Behold the beam, an amazing structural element that bends when loaded - but one that must not bend too much. A fallen tree spanning the banks of a river was perhaps the first beam used by primitive man for a specific purpose: to see what's on the other side. That fallen tree was an accidental...
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Behold the beam, an amazing structural element that bends when loaded - but one that must not bend too much. A fallen tree spanning the banks of a river was perhaps the first beam used by primitive man for a specific purpose: to see what's on the other side. That fallen tree was an accidental beam.
Behold the most basic of structural elements, the beam. Because a beam can bend, it can support a load. However, if a beam is overloaded, and bends too much, it will fail. Every beam has a sort of bending sweet spot. As long as there is a neutral axis with compression on one side and tension on the other side, a beam can support a load. In this article, we will review basic beam behavior and offer the six beam configurations that you are likely to observe during pre-incident planning — or while waiting in line at your local big-box super-duper-mart.
For decades, the late, great Professor Frank Brannigan implored the fire service to "know your buildings." I would add that you should also know how your buildings work. Knowing how different structural systems function and behave will give you a better understanding of what to expect when a particular building is being assaulted by gravity, time and heat.
What You Need to Know About Beams
A beam made of wood or steel will bend when loaded. Anything that bends (deflects) experiences tension and compression. Here's the official description of the internal reaction of a beam to bending: The deflection of a beam at any point is its vertical displacement (strain) from the unstressed (neutral) position.
Here's what you need to know about the beams you'll behold as you meander from building to building from week to week: beams bend when loaded, but must not bend too much. What you also need to know is that not all beams bend when loaded. I know that is confusing, so allow me to explain. A beam is defined as "a rigid structural member designed to support and transfer transverse loads across space to supporting elements." (Say what?) Here's a simple translation: A beam is a horizontal structural element that resists a load by deflecting (bending), which sends the load sideways to a vertical compressive support element. Although beams may bend when loaded, a beam must not bend too much; just-right bending is good, too much bending is bad.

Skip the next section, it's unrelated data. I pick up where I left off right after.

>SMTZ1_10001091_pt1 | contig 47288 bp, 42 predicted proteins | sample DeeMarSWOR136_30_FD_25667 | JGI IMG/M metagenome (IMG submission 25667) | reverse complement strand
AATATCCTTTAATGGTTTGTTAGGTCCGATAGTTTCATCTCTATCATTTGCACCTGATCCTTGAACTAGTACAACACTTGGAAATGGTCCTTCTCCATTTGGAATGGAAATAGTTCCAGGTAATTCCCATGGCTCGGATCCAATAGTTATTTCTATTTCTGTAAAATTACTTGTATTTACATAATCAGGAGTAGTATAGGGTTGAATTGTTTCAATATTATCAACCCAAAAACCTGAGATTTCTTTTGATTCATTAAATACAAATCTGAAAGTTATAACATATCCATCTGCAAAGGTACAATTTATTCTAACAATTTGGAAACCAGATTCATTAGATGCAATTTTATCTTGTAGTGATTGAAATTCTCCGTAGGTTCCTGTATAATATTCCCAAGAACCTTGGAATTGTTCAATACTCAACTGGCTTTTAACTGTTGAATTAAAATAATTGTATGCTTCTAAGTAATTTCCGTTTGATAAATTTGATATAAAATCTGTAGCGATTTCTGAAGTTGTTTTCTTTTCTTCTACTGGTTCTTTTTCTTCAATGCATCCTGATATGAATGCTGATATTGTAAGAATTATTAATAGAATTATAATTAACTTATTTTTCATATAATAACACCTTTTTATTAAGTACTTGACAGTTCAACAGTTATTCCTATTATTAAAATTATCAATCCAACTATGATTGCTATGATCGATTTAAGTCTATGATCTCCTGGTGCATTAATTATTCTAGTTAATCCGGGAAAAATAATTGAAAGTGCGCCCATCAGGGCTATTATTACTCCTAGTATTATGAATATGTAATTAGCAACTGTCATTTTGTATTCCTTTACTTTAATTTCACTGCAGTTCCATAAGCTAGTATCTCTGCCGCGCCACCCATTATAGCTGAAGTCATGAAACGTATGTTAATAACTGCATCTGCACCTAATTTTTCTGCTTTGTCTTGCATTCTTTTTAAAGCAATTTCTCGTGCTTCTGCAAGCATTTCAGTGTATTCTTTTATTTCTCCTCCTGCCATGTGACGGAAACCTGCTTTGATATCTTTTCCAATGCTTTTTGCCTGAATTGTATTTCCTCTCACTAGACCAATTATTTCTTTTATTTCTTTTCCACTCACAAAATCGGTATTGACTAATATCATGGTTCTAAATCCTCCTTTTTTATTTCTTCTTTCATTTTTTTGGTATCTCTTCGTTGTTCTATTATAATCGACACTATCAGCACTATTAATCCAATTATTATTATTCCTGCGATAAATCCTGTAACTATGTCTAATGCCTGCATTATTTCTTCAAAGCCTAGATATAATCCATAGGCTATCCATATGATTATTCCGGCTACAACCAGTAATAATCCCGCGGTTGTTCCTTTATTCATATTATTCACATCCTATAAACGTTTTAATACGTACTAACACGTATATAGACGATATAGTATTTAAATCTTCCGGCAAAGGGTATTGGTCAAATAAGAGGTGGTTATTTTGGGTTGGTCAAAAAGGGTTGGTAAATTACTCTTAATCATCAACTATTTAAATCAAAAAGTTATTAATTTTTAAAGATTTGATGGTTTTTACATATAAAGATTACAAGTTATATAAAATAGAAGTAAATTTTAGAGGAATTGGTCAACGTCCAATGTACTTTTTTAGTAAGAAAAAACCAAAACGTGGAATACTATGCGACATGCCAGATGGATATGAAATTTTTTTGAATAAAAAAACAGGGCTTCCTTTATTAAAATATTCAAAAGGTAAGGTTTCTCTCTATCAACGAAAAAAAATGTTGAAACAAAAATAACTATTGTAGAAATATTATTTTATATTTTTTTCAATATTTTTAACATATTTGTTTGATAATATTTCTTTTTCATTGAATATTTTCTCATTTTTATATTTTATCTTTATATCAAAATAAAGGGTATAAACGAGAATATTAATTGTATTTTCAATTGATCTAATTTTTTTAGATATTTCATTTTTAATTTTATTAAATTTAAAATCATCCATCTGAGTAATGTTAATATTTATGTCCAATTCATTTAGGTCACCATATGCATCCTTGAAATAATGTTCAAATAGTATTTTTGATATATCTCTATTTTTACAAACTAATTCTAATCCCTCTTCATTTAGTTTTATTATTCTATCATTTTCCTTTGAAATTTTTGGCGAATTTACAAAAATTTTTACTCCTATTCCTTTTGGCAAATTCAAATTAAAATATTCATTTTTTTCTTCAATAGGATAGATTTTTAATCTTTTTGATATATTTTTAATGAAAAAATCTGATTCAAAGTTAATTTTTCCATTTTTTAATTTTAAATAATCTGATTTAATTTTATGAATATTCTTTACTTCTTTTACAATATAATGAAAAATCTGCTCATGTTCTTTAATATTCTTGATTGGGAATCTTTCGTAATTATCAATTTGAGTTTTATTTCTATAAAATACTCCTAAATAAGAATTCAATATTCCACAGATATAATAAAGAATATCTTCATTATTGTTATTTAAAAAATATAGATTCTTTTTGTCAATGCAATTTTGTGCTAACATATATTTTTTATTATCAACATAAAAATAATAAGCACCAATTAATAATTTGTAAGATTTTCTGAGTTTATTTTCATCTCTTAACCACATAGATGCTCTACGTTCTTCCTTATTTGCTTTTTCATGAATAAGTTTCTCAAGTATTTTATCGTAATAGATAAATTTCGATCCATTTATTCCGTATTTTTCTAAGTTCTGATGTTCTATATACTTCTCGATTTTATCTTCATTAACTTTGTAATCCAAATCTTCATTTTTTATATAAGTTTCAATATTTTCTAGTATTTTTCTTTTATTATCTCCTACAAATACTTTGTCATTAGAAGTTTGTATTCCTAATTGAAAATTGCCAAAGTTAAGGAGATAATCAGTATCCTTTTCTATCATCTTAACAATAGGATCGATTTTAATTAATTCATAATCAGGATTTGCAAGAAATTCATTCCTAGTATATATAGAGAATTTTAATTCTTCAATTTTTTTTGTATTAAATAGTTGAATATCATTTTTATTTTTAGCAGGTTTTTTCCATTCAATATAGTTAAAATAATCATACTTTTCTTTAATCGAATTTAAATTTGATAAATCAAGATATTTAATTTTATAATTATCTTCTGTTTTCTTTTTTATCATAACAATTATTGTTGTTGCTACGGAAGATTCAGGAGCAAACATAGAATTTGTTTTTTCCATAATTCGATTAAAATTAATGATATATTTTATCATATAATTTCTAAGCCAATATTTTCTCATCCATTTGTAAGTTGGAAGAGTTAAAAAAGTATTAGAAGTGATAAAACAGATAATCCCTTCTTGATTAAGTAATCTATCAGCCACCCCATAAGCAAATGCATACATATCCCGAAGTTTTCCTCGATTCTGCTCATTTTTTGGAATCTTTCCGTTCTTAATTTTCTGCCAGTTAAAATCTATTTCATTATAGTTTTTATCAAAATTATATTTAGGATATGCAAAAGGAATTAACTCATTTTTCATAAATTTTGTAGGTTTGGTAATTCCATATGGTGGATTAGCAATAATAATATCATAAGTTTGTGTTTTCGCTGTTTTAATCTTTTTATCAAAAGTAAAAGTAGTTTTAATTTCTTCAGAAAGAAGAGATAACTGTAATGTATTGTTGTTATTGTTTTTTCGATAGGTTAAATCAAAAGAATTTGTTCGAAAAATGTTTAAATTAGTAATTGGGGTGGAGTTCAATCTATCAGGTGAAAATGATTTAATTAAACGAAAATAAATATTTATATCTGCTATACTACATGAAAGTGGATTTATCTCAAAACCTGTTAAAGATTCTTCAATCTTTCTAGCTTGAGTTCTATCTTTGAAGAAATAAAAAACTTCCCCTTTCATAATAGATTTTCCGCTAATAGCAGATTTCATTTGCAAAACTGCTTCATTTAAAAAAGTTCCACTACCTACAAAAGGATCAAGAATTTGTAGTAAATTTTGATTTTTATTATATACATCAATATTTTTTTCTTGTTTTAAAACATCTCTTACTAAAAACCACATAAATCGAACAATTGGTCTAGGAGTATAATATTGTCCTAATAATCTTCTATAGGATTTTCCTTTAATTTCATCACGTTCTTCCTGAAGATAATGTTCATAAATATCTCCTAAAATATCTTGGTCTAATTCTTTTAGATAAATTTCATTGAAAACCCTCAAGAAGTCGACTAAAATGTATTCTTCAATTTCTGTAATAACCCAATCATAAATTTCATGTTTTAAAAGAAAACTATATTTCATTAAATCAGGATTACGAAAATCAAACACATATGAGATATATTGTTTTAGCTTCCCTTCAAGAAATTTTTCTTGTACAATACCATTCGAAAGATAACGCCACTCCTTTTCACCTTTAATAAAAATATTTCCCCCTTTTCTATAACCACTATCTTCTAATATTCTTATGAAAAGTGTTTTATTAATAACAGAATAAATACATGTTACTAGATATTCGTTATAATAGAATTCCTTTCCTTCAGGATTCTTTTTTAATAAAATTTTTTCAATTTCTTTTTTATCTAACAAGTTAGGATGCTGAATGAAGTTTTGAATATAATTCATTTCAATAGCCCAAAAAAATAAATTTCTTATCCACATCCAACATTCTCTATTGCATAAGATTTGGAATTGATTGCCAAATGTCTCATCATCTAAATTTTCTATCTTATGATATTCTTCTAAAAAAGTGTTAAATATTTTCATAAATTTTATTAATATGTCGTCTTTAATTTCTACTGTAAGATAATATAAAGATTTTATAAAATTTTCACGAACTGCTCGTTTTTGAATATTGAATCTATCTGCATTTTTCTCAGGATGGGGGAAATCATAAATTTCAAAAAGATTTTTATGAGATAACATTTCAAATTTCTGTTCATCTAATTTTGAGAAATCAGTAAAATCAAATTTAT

A fallen tree spanning the banks of a river was perhaps the first beam used by primitive man for a specific purpose: to see what's on the other side. Fast forward a million or so years after prehistoric man crossed that river and we now have beams that can be pre-stressed so that there is no bending and thus no tension: behold the pre-tensioned, precast concrete beam. Technically, since a pre-stressed, pre-cast concrete horizontal member does no conventional beam deflection, there is no tension and thus it is not a true beam (think of it as pre-bent beam). Likewise, because each component is directly stressed in tension or compression, a truss is not a beam; think of a truss as a surrogate beam. Prehistoric man had no idea there was such a thing as geometry, let alone that you could use geometry to span a river. (More on pre-stressed, pre-cast concrete beams in upcoming articles.)
Consider the simply supported beam shown by Figure 1.
Long ago, Professor Brannigan explained that a simple beam is supported at two points near its ends. As shown in Figure 2, when a force (load) is applied, the simple unrestrained beam bends along its entire length into a smile shape. Because the ends of a simple beam are not restrained, they are free to rotate when the beam is loaded. This freedom of the beam ends to rotate allows the top of the beam to shorten (compression) and the bottom of the beam to lengthen (tension).